We can invoke, plausibly and indeed validly enough, the psychology of sadism to explain one case of murderousness; this criminal is a diseased man just as surely as the victim of cancer or tuberculosis, and the one simply needs psychiatric treatment as the other needs medical treatment. But then multiply the one example, as we have to, by millions. There is not just something wrong with one man or with a few men; our whole world is a diseased. It becomes less easy to write Satan off as a medieval superstition.
Why, then, do we find it so hard to take the Devil seriously? The question was studied in an interesting essay by Professor Henri Irénée Marrou entitled “Un ange déchu, un ange pourtant” (“A fallen angel, yet still an angel.”) He suggests that the difficulty springs from the fact that we are not really thinking of Satan at all, but of a phantasma, a caricature, against which it is natural enough, and indeed laudable, to react, for it represents not the Devil of Christian theology, but the principle of evil of Gnosticism: as God is wholly good, is indeed the Good, so we think of Satan as wholly evil, as Evil the adversary on more or less equal terms with the Good.
We have to remember, first of all, that according to Christian thought, evil is non-being — a privation. Satan therefore is not evil, pure and simple, as God is pure goodness: he is an angel, and his fall did not destroy his angelic nature. So it is that some early Christian paintings depict him as a beautiful winged youth; after all, his biblical name, Lucifer, the “light-bearer,” underlines this idea of beauty, of dazzling splendor.
He is said in many stories to have appeared to men under monstrous shapes; but these are momentary disguises designed to inspire terror, and are no more a representation of Satan’s angelic nature than the simpering, epicene, winged young men of modern repository art are a faithful representation of the good angels.
In the second place, we have to remember that if we find it hard to believe in the fallen angels, we will find it hard to believe in angels at all. That is part of the penalty we pay for our pervasive materialism. Like doubting Thomas, we are reluctant to believe in anything we cannot see or touch. As Marrou points out, except perhaps for the idea of guardian angels, Christian angelology means very little to us; and he points in particular to the eclipse in modern times of the archangel Michael compared with his important cultus in the Middle Ages.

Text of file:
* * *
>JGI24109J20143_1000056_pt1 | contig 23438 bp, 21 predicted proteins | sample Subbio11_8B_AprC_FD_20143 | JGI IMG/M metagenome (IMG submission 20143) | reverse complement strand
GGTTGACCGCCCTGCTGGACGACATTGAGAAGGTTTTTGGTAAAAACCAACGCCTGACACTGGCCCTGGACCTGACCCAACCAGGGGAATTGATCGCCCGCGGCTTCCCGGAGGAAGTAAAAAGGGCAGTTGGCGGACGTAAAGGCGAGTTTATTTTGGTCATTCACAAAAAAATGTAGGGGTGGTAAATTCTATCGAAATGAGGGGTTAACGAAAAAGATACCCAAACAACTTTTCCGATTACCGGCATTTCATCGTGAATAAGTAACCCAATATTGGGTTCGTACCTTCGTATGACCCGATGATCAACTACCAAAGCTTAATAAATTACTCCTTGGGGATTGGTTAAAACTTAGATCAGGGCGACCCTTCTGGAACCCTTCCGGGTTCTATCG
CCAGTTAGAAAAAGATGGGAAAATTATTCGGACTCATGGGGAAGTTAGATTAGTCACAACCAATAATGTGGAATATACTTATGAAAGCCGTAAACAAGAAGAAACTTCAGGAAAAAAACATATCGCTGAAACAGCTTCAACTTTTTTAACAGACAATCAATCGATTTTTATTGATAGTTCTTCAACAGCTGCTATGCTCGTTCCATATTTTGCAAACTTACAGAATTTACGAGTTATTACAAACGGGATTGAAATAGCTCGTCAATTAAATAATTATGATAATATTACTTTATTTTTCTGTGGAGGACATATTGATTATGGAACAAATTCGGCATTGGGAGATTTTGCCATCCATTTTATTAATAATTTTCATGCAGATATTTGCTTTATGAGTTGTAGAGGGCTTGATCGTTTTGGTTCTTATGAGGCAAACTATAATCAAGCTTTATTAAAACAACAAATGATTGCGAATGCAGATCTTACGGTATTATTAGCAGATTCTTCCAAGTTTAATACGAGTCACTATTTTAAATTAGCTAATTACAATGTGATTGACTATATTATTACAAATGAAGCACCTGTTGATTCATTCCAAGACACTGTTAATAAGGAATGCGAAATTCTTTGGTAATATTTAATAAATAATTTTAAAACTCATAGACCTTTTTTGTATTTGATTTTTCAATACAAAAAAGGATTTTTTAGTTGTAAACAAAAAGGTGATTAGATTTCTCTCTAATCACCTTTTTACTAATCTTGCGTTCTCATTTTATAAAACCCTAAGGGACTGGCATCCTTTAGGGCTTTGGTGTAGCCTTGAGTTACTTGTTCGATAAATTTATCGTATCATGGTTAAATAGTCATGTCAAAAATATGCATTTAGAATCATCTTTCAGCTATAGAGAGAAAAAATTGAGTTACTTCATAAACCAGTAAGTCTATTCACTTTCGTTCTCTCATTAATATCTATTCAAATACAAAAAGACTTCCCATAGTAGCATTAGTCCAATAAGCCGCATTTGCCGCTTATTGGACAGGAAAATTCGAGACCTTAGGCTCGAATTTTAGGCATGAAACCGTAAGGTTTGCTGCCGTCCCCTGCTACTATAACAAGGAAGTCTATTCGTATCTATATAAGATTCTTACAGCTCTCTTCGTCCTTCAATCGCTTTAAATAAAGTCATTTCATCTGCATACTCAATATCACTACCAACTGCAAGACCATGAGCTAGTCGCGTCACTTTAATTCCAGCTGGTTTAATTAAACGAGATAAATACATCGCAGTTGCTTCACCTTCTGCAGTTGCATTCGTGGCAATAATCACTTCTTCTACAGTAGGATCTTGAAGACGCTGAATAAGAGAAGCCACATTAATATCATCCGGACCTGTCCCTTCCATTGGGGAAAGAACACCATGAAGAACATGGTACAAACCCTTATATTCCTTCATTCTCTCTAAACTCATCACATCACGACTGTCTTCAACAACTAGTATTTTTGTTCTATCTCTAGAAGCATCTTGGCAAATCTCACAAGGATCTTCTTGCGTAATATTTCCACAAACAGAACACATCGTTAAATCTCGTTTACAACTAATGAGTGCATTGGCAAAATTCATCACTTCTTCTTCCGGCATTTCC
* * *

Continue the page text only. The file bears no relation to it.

We might well remind ourselves, therefore, that in this, as in so much else, we are almost alone in the world’s history in the impoverishment to which our materialism has led us; we might remind ourselves that it is, to say the least, somewhat arrogant to suppose that in the unimaginable vastness of the universe, we humans are the sole intelligent creatures, perched improbably as we are on the tiny speck of dust we call the earth. We should be far better equipped for life, and should find life far more interesting, if we were more aware of Jacob’s ladder and had the sense to understand the Christian reality faintly adumbrated in the naiads and dryads of the Greeks.
We would be better equipped to deal with evil and its effects if we realized that while the kingdom of God is within us, the kingdom of Satan can be within us too; and that the Greek satyrs, whom we meet also in the book of Isaiah, should suggest to us something much deeper and more sinister than a mere pagan lewdness. They should suggest something somber and subhumanly degraded, but satanic too; for the satyr is the symbol of man half-dehumanized, half turned into a goat. But traditionally it is the goat who is adored in the witches’ sabbats, for it is the purpose of the warped but still mighty superhuman spirit to rob us of our humanity so as to make it impossible for us to know divinity.